Some poisonous plants present danger

Arum Lily.
Arum Lily.

The summer holidays are another reminder New Zealand's great outdoors is populated by plants which can cause harm if eaten, leading to a stinging mouth, sore stomachs, vomiting, itchy and painful skin or more serious poisoning.

The National Poisons Centre, in Dunedin, has analysed more than 11,000 inquiries it received after people came into contact with or ate poisonous plants or fungi.

Many of the most commonly plants inquired about - such as kowhai and arum lily - cause only mild symptoms, such as an upset stomach or burning mouth.

But a handful, including foxglove and oleander, require immediate medical treatment if eaten.

Poisons centre toxicologist Dr Leo Schep said calls were mostly made after young children ate plants.

Parents should know the plants in their garden and neighbourhood and avoid or get rid of potentially poisonous ones, he said.

The bright yellow of daffodils - which contain toxic alkaloids - were too appealing for 56 children and 28 adults, the centre's records for 2003-10 show.

The flower itself would cause only vomiting, but eating the bulb would require a hospital visit, Dr Schep said.

''Also, surprisingly, people drink the water that the plants have been in. Kids will do anything.''

Black nightshade was the most common poisonous plant inquiry, with 834 calls - 90% of which related to children.

The green, unripe berries of the common weed contain toxic alkaloids and can be mistaken for peas.

The plant was not to be mistaken for the similarly named deadly nightshade, which was extremely rare in New Zealand, Dr Schep said.

Because the green berries were low in toxicity, a 12kg 2-year-old would need to eat about 36 before there was any need for concern, Dr Schep said.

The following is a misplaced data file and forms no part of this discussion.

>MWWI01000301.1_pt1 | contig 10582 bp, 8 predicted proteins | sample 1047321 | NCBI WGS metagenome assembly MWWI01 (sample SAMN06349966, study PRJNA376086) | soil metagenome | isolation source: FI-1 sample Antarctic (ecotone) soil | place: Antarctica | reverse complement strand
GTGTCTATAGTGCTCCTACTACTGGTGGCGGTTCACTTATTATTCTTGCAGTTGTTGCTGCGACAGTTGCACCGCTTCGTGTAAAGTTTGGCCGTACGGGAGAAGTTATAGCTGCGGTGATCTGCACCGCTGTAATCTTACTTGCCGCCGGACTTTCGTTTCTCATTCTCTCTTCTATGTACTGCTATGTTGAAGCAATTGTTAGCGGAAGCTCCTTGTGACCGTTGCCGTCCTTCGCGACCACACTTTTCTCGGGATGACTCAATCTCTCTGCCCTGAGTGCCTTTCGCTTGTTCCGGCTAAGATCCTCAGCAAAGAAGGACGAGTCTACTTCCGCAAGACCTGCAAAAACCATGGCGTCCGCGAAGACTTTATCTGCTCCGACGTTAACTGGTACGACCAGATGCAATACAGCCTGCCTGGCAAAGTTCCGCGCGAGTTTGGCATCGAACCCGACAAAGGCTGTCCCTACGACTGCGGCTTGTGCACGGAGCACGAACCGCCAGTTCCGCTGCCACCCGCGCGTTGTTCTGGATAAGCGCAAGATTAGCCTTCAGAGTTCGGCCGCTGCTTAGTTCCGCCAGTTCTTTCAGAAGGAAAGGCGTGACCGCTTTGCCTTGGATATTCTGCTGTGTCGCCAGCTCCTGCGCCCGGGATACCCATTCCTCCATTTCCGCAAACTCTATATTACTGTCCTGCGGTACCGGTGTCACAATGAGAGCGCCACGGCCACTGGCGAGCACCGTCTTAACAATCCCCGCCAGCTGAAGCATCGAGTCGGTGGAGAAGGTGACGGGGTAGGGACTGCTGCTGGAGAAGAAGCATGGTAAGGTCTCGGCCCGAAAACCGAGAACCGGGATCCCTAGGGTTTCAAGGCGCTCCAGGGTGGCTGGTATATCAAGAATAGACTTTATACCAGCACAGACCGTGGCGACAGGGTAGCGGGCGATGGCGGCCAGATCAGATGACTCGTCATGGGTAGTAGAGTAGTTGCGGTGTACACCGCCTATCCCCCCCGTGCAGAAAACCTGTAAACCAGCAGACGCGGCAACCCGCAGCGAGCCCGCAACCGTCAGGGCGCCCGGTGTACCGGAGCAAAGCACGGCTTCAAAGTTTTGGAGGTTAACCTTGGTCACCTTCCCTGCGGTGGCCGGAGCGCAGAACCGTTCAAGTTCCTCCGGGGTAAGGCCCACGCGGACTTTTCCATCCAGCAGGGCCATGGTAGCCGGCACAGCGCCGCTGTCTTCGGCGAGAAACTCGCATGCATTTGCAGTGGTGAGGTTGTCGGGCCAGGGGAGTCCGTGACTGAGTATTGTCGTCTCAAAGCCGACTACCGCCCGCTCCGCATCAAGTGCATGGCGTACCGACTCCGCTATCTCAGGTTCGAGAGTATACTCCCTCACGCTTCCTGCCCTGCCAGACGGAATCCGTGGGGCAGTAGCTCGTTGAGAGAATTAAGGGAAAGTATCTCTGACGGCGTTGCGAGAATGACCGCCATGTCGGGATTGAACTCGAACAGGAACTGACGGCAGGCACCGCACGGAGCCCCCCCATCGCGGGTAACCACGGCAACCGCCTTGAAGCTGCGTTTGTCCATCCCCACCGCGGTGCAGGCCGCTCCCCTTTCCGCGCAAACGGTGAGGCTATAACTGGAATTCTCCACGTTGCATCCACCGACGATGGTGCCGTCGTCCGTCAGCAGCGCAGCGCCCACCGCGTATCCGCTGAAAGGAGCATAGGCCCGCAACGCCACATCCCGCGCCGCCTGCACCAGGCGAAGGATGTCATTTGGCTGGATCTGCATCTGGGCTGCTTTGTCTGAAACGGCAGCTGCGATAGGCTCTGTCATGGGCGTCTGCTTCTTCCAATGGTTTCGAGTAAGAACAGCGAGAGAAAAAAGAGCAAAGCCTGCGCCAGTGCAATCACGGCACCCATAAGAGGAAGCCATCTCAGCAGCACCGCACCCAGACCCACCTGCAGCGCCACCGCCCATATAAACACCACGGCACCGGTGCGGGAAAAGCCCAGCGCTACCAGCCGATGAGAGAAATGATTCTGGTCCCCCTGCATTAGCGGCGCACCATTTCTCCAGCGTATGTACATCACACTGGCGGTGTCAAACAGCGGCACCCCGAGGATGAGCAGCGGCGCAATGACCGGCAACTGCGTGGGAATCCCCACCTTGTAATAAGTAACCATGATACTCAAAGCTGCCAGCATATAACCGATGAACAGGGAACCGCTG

Arum lily caused a stinging of the mouth if eaten, but not serious poisoning. Kowhai was not a concern because the toxic seeds were encased in a hard shell: ''You swallow it and it just goes straight through your system.''

The fourth-most-common plant inquiry was about euphorbia or ''spurge'' - herbs or shrubs which have a highly irritating white, latex-like sap.

More than 100 calls to the centre were about eye exposure to the sap, which if left untreated can result in blindness.

Ongaonga, or New Zealand tree nettle, which can grow to 2m high, causes intense pain with itching after contact with the skin. Dogs have died after exposure.

Dr Schep flagged karaka, foxglove, hemlock and oleander as the most dangerous plants, particularly for toddlers.

Foxglove and oleander contain a toxin which can bring on serious cardiac issues, and can be treated with charcoal.

''If you've got kids and you've got an oleander tree in your property, it may be worth getting it bowled. And foxglove - get rid of it,'' Dr Schep advised.

The native karaka evergreen tree contains a toxin, karakin, which is most concentrated in its kernels. Small amounts of human ingestion were unlikely to cause serious poisoning, but dogs had died after eating the kernels, Dr Schep said.

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